My Lords, the British and French Governments declared in 2008 that they would jointly move towards the intermediate arrangements of which the noble Lord, Lord Hannay, spoke, but the Foreign Secretary’s speech made no reference to that. I wonder whether the official position of Her Majesty’s Government is that they have abandoned that as a means of moving forward. I am sure that the noble Lord would agree with me that for us to say that Brazil should come in and for the United States to say that India should come in would hardly be a means to getting consensus, as we cherry-pick certain countries.

No, we have not abandoned that position. We continue to work very closely with the French. We are completely committed to enlarging the Security Council and including India, Brazil, Germany and Japan as permanent members. However, in the absence of agreement, which it would be nice to see, together with France we have suggested the intermediate model, which has already been referred to.

I have listened to the noble Lord talking about enlargement of the Security Council and having four new permanent members. Is the Government’s position that the veto privilege should go with that membership?

Yes, certainly—the question is very simple. The Government are suggesting that there should be four new members of the Security Council. Will they have the right of veto?

The problem is that there is more than one idea around, including the two from the high-level panel of which the noble Lord, Lord Hannay, was a part. One, indeed, was that the new members should have the right of veto, with, I think, six non-permanent members added. Another proposition is that the whole structure should be altered and the right of veto should be developed in different ways, with some vetoes on some issues. The noble Lord has been deeply involved in the United Nations—indeed, he was our representative there—and knows the difficulty of getting agreement on any of these patterns. One possibility is that the veto should be offered to new permanent members, of which the four are the front-runners, but it is only a possibility and I cannot put it higher than that.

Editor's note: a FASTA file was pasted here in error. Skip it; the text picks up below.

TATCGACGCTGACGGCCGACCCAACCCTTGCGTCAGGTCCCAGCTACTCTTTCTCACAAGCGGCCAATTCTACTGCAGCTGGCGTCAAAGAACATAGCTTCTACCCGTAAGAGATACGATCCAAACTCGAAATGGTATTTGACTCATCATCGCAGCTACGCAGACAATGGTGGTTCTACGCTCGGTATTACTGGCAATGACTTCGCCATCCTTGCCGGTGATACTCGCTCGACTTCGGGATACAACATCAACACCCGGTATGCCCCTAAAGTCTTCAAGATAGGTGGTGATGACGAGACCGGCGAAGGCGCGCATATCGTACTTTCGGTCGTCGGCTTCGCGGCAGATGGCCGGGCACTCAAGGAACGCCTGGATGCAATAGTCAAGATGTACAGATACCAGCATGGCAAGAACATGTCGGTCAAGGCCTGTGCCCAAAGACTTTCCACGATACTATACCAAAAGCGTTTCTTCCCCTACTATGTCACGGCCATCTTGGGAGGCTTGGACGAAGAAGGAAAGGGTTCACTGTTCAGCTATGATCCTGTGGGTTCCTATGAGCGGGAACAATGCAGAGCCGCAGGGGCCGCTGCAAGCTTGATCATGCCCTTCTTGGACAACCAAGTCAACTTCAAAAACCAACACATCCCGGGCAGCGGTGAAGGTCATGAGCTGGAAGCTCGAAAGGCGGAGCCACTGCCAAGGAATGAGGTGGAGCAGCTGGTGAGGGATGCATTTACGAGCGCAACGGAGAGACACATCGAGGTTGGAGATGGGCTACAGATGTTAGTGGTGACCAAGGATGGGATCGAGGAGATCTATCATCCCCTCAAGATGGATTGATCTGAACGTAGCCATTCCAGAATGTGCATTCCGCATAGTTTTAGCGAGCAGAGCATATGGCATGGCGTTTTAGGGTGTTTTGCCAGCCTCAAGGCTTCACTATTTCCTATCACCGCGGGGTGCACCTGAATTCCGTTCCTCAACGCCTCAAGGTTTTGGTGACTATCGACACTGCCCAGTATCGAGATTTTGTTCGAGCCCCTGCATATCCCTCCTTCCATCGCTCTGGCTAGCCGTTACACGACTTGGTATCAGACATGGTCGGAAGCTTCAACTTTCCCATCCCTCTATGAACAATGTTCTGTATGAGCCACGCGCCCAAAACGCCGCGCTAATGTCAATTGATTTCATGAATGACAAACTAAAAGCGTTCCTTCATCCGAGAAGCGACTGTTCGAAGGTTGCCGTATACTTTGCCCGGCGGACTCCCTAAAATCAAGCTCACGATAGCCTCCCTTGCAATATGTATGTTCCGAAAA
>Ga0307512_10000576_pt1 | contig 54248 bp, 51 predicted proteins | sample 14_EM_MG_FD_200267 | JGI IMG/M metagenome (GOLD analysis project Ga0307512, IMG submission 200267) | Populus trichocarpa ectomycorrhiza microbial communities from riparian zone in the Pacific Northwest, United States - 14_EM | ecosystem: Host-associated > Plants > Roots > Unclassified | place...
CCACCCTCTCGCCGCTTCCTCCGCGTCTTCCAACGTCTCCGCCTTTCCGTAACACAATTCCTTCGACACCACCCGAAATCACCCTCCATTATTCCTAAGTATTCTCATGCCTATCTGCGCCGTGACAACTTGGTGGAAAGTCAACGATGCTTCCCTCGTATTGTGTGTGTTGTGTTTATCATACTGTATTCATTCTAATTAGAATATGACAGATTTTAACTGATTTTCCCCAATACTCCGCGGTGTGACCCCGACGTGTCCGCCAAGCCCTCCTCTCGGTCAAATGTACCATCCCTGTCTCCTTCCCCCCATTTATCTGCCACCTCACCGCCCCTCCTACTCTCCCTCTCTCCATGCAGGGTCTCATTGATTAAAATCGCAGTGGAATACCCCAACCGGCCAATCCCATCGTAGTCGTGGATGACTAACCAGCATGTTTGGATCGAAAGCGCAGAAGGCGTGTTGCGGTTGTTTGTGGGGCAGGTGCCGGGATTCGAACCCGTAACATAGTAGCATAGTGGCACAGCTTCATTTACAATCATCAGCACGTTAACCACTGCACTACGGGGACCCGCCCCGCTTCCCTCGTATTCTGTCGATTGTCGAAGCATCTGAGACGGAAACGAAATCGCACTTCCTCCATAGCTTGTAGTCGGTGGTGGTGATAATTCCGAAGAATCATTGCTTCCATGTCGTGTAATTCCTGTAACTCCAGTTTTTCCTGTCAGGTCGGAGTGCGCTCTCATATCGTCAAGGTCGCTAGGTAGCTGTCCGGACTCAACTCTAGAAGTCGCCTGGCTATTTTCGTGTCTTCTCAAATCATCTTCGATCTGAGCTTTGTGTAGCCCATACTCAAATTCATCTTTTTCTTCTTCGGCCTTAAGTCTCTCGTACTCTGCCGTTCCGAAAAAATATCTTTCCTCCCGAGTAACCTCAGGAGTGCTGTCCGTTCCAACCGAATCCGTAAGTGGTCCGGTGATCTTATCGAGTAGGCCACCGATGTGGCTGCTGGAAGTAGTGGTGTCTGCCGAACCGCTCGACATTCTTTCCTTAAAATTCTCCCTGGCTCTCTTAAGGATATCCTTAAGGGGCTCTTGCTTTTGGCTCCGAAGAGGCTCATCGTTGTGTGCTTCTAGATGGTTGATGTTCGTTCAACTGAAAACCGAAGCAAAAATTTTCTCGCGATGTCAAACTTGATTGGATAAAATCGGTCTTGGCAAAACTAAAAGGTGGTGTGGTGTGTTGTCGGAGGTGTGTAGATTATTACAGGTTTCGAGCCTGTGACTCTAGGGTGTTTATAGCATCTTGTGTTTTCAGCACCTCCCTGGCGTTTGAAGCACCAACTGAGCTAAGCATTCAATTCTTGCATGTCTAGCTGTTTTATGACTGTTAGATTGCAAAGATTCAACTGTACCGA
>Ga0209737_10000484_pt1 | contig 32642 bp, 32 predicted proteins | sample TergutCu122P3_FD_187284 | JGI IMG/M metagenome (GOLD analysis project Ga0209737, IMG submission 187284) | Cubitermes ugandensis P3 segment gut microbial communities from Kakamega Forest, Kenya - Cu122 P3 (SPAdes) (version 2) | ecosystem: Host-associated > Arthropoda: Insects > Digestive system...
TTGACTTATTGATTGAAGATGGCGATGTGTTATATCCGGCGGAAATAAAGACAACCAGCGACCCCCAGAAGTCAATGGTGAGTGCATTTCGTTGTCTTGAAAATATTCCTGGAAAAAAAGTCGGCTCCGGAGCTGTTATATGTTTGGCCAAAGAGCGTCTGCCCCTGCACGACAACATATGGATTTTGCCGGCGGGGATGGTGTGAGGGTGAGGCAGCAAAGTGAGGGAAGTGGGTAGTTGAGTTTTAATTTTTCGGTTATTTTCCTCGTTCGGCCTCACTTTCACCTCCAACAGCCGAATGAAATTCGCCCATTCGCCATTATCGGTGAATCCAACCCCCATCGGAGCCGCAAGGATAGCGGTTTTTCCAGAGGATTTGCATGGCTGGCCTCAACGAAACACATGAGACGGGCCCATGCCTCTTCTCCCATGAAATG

My Lords, can the Minister assure the House that the coalition Government will maintain the pressure on the UN to implement all the reforms in the 2006 report Delivering as One, which would have an impact on the appointment of the Secretary-General and several other senior appointments, among other things?

Yes, we think that those are very valid ideas. We would not back every detail of every idea, but many of them are certainly worth backing and supporting.

My Lords, the noble Lord has my sympathy: I remember being asked a very similar question, quite possibly by my noble friend Lord Judd, in 1997, and, I am bound to say, giving a very similar answer. The noble Lord has listed four countries and they are indeed the same four countries as I think I listed way back then. There is, however, the question of Africa. What the noble Lord has proposed as the British Government’s position does not envisage any direct African representation. This is not a question of individual countries; it is a question of a whole continent. I wonder whether he would reflect on that.

The noble Baroness is almost certainly right about the similarity of the answer—we have not made much progress in the past year or two. She is also right to open the question of African representation. We have argued—as I think the previous Government of whom she was a distinguished member argued—that, as well as the four countries, there should be African representation. If she then presses me to say which countries, I would have to say that it is a little difficult to decide. However, the general proposition that there should be African representation as well is part of our policy and fully taken on board.